Ballet school and company instills virtues and solid instruction.
Approximately 150 Ballet North students, including 20 company dancers, will participate in the spring festival production of “Alice in Wonderland” on June 10-11, 2016, at the Liberty North Performing Arts Center. Led by Artistic Directors Matthew and Laura Reinschmidt, the staff have a few months remaining to guide and teach pupils and dancers in preparation for the annual event. This production of “Alice in Wonderland” features a blend of classical and modern ballet with selected classical symphonic music from various composers. The performance will include the complete demi-ballet “Les Sylphides” and excerpts from the full-length ballet “Carmen.”
Laura Reinschmidt founded Ballet North, first as a school in 1977; and later as a non-profit company in 1994. Her husband Matthew has also performed, taught and privately coached ballet for more than 20 years. He helped to establish Ballet North as a non-profit school and company in 1994.
“We created Ballet North as a nonprofit just as any major ballet company in New York or Boston would do,” Matthew says. “For serious students to pursue a career in ballet, they need to be able to perform in more than one recital per year. As a non-profit, we put the muse before the bank account. While we make income to support Ballet North, we put the art form first so we can create art.”
The company works with learned and skilled dancers that are serious about pursuing ballet beyond dance classes. Matthew says, “Just like football or volleyball in high school, ballet students need more than a couple of classes a week.”
Dancers ages 13 and up are eligible to audition each August and must meet minimum technical standards to be accepted in the company. Company members receive up to six hours of coaching and rehearsal time each Saturday and perform 12 to 17 times per year. Students ages 3 to 10 attend classes once weekly while students 10 and older practice twice a week. Class sizes are purposely kept small with a student-to-teacher ratio of 15:1 or 10:1 so that instructors have individual time with each student during class.
Unlike other forms of dance where the instructor may demonstrate steps while students emulate, ballet instruction requires astute observance. As a result, class size must be small so that the instructor can identify mistakes and offer correction.
“With ballet, students have to learn exactly how the steps work,” Matthew says. “There’s more instruction and direct correction by observation.”
Of the five main branches of ballet techniques, Ballet North uses the Vaganova or “Russian” technique that was used by famed dancers Mikhail Baryshnikov and Rudolf Nureyev. Devised by and named after Russian dancer Agrippina Vaganova, the technique does a “genius job of explaining how to teach the underlying steps of ballet,” Matthew says.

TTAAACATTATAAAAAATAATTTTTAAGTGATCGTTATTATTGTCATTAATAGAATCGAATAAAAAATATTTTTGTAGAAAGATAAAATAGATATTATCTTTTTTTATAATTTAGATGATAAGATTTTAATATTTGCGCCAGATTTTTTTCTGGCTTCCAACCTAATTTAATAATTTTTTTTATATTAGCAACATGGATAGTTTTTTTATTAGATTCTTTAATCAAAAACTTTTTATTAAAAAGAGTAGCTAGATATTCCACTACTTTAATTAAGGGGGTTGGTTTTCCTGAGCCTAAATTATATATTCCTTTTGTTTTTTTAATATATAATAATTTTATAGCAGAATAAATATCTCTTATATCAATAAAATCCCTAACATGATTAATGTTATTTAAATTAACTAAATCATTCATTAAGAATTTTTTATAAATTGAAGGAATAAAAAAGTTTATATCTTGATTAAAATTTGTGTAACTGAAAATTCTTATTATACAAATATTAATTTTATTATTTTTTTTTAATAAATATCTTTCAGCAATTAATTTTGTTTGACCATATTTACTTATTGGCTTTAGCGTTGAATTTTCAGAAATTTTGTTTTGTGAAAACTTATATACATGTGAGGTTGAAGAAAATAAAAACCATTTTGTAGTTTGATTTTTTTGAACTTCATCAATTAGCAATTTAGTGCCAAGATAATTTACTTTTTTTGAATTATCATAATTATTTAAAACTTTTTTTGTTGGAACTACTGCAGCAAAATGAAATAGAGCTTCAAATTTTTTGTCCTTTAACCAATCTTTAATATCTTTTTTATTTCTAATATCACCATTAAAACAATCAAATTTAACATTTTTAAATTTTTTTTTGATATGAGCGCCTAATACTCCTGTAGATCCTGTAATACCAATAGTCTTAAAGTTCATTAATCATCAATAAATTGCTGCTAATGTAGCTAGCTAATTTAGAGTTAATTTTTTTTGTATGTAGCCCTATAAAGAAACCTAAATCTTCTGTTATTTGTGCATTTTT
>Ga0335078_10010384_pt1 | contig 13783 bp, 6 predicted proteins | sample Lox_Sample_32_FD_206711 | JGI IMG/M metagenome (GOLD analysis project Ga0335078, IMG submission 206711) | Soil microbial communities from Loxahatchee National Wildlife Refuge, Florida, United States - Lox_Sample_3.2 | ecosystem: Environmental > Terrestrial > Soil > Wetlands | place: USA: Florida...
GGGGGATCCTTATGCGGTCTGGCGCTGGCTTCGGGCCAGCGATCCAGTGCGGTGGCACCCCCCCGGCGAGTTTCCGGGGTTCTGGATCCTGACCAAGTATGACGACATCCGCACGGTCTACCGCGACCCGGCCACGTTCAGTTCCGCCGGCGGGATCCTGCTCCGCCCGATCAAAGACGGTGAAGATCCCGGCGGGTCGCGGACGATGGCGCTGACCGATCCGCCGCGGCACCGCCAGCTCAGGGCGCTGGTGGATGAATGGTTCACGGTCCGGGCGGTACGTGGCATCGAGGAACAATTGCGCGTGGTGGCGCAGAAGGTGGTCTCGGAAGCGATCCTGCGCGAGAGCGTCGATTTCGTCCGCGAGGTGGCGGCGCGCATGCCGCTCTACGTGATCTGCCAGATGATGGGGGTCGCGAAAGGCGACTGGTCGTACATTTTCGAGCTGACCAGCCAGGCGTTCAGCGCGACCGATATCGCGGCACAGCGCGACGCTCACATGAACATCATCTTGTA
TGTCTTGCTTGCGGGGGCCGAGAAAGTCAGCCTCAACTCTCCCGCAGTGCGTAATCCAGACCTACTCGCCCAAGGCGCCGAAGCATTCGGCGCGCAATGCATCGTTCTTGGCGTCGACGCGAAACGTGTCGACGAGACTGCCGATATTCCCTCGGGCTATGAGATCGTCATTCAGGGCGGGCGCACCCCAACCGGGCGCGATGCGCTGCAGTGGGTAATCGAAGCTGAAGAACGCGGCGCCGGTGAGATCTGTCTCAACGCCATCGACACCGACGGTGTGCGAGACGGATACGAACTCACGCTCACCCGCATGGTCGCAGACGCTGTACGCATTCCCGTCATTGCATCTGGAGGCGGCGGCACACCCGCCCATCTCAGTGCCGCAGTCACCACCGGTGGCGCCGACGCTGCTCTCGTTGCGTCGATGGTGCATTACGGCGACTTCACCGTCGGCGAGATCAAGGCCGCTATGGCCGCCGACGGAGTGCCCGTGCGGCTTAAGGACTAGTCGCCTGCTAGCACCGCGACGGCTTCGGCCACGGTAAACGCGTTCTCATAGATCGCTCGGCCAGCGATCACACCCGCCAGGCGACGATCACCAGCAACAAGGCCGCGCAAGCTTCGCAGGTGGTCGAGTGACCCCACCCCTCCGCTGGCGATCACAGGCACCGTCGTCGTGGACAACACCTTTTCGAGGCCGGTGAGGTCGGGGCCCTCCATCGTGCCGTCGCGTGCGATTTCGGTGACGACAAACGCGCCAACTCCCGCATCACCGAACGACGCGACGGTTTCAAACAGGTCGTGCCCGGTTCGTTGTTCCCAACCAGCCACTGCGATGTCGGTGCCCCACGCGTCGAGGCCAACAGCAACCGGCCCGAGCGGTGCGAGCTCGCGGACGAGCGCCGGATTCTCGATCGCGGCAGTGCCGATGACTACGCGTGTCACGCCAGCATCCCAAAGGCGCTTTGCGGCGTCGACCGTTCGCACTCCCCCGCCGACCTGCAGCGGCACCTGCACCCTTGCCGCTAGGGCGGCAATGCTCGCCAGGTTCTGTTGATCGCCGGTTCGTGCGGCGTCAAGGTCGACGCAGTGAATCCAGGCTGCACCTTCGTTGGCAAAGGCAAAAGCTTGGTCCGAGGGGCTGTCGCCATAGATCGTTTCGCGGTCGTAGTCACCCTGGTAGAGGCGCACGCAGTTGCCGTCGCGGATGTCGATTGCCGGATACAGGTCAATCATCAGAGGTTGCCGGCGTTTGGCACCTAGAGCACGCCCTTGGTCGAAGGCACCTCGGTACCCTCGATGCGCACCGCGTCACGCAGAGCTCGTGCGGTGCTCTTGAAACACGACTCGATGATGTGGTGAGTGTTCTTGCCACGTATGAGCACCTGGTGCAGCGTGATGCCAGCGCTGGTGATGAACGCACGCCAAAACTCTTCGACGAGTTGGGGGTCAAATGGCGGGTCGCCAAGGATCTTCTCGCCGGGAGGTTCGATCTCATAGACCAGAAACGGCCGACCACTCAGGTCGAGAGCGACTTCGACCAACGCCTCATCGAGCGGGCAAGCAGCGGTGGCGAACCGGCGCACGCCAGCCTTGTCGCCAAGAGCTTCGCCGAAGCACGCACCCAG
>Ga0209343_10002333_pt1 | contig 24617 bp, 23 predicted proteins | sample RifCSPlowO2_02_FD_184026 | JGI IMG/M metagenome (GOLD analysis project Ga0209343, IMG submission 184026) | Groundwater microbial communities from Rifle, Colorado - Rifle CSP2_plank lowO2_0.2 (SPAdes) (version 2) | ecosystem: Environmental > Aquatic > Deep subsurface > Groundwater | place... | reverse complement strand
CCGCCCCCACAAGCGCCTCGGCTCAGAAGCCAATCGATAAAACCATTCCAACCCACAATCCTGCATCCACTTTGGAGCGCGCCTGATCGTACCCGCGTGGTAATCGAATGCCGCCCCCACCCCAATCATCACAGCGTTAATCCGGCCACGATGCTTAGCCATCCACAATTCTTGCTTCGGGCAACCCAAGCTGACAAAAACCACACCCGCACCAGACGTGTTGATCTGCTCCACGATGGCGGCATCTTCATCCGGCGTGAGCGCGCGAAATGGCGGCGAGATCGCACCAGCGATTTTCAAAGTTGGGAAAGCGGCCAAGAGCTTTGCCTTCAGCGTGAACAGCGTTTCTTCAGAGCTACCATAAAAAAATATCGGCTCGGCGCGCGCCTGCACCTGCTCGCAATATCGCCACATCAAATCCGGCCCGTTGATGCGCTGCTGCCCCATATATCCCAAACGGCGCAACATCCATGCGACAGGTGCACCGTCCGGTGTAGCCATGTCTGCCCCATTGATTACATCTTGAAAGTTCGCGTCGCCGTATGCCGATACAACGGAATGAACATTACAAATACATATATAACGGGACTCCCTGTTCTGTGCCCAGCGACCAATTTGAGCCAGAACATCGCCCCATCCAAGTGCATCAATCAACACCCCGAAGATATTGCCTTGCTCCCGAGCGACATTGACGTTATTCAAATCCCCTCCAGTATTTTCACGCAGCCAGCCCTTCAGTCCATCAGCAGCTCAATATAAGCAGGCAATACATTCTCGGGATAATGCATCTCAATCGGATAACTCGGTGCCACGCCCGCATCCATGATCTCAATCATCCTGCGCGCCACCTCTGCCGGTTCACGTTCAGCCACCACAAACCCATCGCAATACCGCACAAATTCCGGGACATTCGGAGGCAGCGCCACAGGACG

Vaganova’s technique emphasizes plié, the smooth, continuous bending of the knees outward as the upper body is held upright. Mastering plié helps to establish a “low center of gravity before jumping,” Matthew says. “There’s little to no injury in this ballet technique because it centers the body well and teaches how to jump well.”
Laura and Matthew Reinschmidt are both certified Virtues Project facilitators, where they incorporate lessons about virtues such as patience and discipline into the physical ballet training.
“Long before dance-themed reality television shows, we decided that we didn’t want to deal with narcissistic, self-centered kids and parents,” Matthew says. “That’s not how you run a society. We’re proponents of virtues like tact, respect, honesty, and determination. In every situation, there’s virtue in it.”
For example, students ranging from adolescents to teenagers may face a setback during practice or not being chosen for a performance role during tryouts. Rather than cope with immaturity and emotional meltdown, students receive instruction about the importance of virtues to build character and become more capable. The virtues-based approach involves occasional discussion in class, light reading material, and “real world experience.”
“You need tools to deal with life,” Matthew says. “You need the ability to deal in society.”
The Reinschmidts have incorporated virtues instruction as part of the Vaganova dance training since 2005 as a way to “counteract snakey attitudes.”
This moral approach also reinforces the Reinschmidts’ attitude toward ballet and dance in general when it comes to teaching youth. Dignified learning and performance is emphasized over risqué costumes, dance routines or competitions.
“We’re big believers in the benefits of classical ballet,” Matthew says. “It’s not shocking dances or graphic exploitation. Ballet can tell any story without graphic display.”
Health wise, ballet may be helpful in correcting posture, building body strength, and improving focus as students move their body in precise movements to classical music.
“It’s valuable and teaches discipline and persistence,” Matthew says. “You can’t master ballet in one class. It’s not about quick gratification. It makes you try harder and think about what you’re doing.”
In June, Ballet North’s students and dancers will have the opportunity to demonstrate what they have learned in the production of “Alice in Wonderland.” The popular story of Alice’s adventures will be told through choreography, costume and setting. The scenes will be based on author Lewis Carroll’s version rather than the Disney-fied version.
“Through ballet, a Wonderland can be anything,” Matthew suggests.
To learn more about the spring festival production or Ballet North’s classes and company, visit BalletNorth.com.
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